Catalonia Let’s start with their regional elections that have come and gone. The international press has covered the event in their top stories. Artur Mas the reigning President was after the blessing of a second term to fight for the approval of a referendum for Catalan independence. However, instead of a confirmation of his party’s present overall majority he lost votes and there is now a powerful political mixture about to enter parliament with every type of ideology set to stir the pot.

We’ve got Nationalists, Conservatives, Socialists, Republicans, Marxists, Monarchists – in minority – Ecologists and spread across many of them is the in-built anti-Spanish sentiment. They are all vying for the imposition of their political agenda. Two elements will be facing the new Catalan government – whenever it is finally formed - the economy and independence. Although both are intertwined the recipe for a civil democratic program of management remains to be seen. One point is certain; a move towards separation from Spain is stronger than ever. The central Spanish government’s power house will now have to put its head together and wonder what to do next. Why has this happened?

Ever since democracy Catalonian politicians and their institutions have slowly been indoctrinating their citizens that Catalonia is different and should be considered as a separate nation. For years they have manipulated the education sector, including the silent monopoly of the Catalan language over Castilian to the extent that today’s young generations firmly believe they are not Spaniards. Their history, their geographical demarcation and their culture revolves around Catalonia. All the rest is foreign. Many even believe that Spain is an enemy.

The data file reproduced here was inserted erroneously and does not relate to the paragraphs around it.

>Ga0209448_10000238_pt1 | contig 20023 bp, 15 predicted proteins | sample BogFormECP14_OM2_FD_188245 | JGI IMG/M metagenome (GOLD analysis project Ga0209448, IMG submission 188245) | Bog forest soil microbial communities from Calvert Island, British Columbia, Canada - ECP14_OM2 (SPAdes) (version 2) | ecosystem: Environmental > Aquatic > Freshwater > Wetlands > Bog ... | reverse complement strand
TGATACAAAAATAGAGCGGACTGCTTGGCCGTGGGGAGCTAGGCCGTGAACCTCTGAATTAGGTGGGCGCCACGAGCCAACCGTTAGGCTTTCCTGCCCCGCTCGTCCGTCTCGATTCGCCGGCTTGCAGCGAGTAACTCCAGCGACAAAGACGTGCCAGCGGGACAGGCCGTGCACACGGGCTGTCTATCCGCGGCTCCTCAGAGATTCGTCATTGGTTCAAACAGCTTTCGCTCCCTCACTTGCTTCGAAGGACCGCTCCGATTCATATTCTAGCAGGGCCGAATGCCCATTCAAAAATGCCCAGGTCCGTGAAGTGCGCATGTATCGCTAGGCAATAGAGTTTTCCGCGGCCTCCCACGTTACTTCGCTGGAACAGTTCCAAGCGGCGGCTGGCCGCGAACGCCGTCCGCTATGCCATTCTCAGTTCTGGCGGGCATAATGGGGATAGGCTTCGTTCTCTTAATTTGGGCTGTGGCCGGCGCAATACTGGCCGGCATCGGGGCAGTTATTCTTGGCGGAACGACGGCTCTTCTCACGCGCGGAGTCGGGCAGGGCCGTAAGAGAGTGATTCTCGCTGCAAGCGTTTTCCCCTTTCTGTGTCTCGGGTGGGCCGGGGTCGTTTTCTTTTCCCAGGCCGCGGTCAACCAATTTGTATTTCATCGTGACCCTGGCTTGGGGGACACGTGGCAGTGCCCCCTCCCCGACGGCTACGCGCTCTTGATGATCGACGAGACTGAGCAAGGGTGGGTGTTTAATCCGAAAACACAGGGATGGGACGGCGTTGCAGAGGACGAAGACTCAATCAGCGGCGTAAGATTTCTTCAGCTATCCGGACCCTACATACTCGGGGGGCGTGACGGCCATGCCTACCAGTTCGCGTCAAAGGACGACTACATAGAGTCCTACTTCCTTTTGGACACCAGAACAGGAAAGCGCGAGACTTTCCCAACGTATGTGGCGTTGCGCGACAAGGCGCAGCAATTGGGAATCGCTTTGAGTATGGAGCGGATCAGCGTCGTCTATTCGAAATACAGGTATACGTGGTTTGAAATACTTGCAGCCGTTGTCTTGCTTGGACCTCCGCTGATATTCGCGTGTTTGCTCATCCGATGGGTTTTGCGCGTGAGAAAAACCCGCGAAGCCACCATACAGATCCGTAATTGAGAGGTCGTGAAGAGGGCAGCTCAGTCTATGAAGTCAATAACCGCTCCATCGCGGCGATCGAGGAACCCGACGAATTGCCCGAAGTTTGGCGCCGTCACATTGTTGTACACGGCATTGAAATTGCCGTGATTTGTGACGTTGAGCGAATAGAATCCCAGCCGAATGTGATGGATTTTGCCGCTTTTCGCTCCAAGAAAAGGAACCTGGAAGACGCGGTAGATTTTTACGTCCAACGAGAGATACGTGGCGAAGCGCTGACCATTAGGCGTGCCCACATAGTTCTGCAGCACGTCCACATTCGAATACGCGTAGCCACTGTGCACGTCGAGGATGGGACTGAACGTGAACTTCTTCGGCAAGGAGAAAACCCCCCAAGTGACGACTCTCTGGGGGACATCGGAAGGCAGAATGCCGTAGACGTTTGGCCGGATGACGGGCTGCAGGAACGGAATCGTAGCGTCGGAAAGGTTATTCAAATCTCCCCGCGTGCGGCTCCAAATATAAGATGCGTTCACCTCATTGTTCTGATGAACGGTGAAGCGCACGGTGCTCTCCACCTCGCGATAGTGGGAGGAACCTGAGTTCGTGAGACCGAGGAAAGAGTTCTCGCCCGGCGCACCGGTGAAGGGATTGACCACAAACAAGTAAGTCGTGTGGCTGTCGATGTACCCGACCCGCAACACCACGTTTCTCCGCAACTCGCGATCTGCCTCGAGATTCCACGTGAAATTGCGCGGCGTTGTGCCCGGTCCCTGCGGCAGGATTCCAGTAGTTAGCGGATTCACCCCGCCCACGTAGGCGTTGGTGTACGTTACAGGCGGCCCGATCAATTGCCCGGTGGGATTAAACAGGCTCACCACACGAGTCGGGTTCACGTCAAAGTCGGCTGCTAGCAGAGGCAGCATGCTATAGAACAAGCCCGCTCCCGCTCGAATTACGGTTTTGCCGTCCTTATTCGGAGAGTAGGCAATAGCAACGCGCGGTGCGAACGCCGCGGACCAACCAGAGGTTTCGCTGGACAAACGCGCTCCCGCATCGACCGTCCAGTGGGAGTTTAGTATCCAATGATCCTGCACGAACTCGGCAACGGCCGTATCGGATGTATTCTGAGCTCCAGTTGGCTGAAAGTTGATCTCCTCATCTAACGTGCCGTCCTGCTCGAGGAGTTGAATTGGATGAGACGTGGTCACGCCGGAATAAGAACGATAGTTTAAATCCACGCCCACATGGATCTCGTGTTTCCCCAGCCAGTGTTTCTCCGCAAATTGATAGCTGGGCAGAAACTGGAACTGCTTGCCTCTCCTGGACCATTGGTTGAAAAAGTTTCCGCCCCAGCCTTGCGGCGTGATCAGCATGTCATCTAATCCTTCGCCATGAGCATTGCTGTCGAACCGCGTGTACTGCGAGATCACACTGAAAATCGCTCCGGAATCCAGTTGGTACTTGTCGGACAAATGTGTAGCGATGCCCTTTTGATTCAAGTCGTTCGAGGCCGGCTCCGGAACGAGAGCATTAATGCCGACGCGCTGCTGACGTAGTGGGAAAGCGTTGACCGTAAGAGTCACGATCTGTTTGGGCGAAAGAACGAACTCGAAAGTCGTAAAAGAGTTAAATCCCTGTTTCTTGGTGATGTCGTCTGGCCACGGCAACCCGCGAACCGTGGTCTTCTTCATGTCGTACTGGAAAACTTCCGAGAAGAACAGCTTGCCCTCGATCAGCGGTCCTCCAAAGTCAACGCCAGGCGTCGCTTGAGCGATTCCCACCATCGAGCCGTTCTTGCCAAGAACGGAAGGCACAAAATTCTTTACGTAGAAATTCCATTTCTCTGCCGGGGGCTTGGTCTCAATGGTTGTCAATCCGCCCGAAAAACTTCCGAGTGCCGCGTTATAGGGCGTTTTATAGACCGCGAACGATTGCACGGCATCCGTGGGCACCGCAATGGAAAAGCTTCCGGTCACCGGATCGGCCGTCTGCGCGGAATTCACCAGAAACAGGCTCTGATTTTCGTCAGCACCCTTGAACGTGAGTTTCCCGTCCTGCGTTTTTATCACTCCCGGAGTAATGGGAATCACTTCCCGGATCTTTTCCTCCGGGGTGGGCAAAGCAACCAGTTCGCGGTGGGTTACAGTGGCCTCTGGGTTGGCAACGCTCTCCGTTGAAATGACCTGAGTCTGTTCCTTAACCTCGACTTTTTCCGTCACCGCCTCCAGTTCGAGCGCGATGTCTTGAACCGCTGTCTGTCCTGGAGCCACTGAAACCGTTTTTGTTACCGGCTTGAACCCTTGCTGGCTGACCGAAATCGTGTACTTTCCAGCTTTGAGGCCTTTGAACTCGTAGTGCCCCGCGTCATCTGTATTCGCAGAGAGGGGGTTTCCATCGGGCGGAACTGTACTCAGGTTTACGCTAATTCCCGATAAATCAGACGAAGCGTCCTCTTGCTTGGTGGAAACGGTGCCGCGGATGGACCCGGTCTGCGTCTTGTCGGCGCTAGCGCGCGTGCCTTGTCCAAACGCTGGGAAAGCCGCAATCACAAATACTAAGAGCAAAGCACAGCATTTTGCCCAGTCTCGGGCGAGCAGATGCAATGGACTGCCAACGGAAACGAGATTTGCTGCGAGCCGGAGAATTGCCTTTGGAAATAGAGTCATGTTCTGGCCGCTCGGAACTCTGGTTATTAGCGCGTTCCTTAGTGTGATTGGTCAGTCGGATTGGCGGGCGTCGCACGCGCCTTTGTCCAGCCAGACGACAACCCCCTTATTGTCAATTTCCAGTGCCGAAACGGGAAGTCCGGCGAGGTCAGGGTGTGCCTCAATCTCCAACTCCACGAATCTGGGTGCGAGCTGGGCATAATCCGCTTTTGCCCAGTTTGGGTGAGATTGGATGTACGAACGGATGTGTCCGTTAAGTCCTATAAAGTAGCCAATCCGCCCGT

They are not the only part of Spain on the move towards independence.

Basque Whilst all this has been going on in the Northeast, the Basques have silently been working out their own program of severance from the motherland. As reported in previous essays, their recent regional elections have given ETA more power and their political party, together with the Basque nationalists (PNV) has ousted the bi-partisan government of the Socialists (PSOE) and Conservatives (PP) that had ruled over the past 4 years.

Although without a majority of seats; they are now firmly in charge and have carried out a very clever move. Arnaldo Otegi, the head of Batasuna, the main and illegal political arm of the terrorist organization has publicly stated that he is ‘sorry for the victims of the past terrorist crimes’. This will kick off a program of reconciliation, including prisoner releases that will give the Spanish government yet another headache. It won’t be long before a similar request is set in motion for a referendum on their independence. The key issue however is that they still haven’t handed over their arsenal of weapons and until they do, many persons believe, including the ‘victims’ associations that ETA could still ‘drop a bomb’ or two. Relate this issue to the IRA in Ireland and the final ‘Peace Accord’ and you’ve got the picture.

Then there is Galicia where I live. They also have a small but significant group of politicians that are after independence. Although they have regional parliamentary representation the Galician’s are more conservative – the PP has regained power - than the others to the Northeast. Nevertheless the seeds have been sown in the usual garden; education. Slowly but surely they have finalized the first stage. Galician language has been gradually imposed in the region over the nation’s Castilian and will soon take over as has Catalan in Catalonia. The program is no different to Catalonia’s thirty years ago!